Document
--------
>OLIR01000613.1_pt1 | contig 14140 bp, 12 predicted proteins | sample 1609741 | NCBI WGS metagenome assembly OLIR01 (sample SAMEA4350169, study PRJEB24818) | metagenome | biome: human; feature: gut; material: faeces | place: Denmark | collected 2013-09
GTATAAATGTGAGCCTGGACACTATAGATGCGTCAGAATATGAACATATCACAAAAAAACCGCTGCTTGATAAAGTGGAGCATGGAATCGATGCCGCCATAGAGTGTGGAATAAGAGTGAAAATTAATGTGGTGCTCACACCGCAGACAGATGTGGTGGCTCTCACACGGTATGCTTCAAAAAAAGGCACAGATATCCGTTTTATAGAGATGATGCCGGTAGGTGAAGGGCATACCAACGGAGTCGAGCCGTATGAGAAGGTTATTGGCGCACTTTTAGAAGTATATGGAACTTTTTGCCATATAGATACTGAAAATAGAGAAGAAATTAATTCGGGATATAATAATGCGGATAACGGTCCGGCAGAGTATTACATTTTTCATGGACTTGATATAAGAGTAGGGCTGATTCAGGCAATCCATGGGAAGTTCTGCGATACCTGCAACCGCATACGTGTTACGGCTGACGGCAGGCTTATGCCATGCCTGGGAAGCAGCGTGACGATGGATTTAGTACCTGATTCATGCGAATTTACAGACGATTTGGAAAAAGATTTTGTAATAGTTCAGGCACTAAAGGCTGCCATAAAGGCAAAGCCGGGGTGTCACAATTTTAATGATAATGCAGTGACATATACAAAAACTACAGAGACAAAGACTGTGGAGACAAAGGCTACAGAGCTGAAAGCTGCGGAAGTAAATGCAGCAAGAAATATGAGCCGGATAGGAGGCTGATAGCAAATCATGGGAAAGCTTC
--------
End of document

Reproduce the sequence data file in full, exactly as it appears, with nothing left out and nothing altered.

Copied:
>OLIR01000613.1_pt1 | contig 14140 bp, 12 predicted proteins | sample 1609741 | NCBI WGS metagenome assembly OLIR01 (sample SAMEA4350169, study PRJEB24818) | metagenome | biome: human; feature: gut; material: faeces | place: Denmark | collected 2013-09
GTATAAATGTGAGCCTGGACACTATAGATGCGTCAGAATATGAACATATCACAAAAAAACCGCTGCTTGATAAAGTGGAGCATGGAATCGATGCCGCCATAGAGTGTGGAATAAGAGTGAAAATTAATGTGGTGCTCACACCGCAGACAGATGTGGTGGCTCTCACACGGTATGCTTCAAAAAAAGGCACAGATATCCGTTTTATAGAGATGATGCCGGTAGGTGAAGGGCATACCAACGGAGTCGAGCCGTATGAGAAGGTTATTGGCGCACTTTTAGAAGTATATGGAACTTTTTGCCATATAGATACTGAAAATAGAGAAGAAATTAATTCGGGATATAATAATGCGGATAACGGTCCGGCAGAGTATTACATTTTTCATGGACTTGATATAAGAGTAGGGCTGATTCAGGCAATCCATGGGAAGTTCTGCGATACCTGCAACCGCATACGTGTTACGGCTGACGGCAGGCTTATGCCATGCCTGGGAAGCAGCGTGACGATGGATTTAGTACCTGATTCATGCGAATTTACAGACGATTTGGAAAAAGATTTTGTAATAGTTCAGGCACTAAAGGCTGCCATAAAGGCAAAGCCGGGGTGTCACAATTTTAATGATAATGCAGTGACATATACAAAAACTACAGAGACAAAGACTGTGGAGACAAAGGCTACAGAGCTGAAAGCTGCGGAAGTAAATGCAGCAAGAAATATGAGCCGGATAGGAGGCTGATAGCAAATCATGGGAAAGCTTC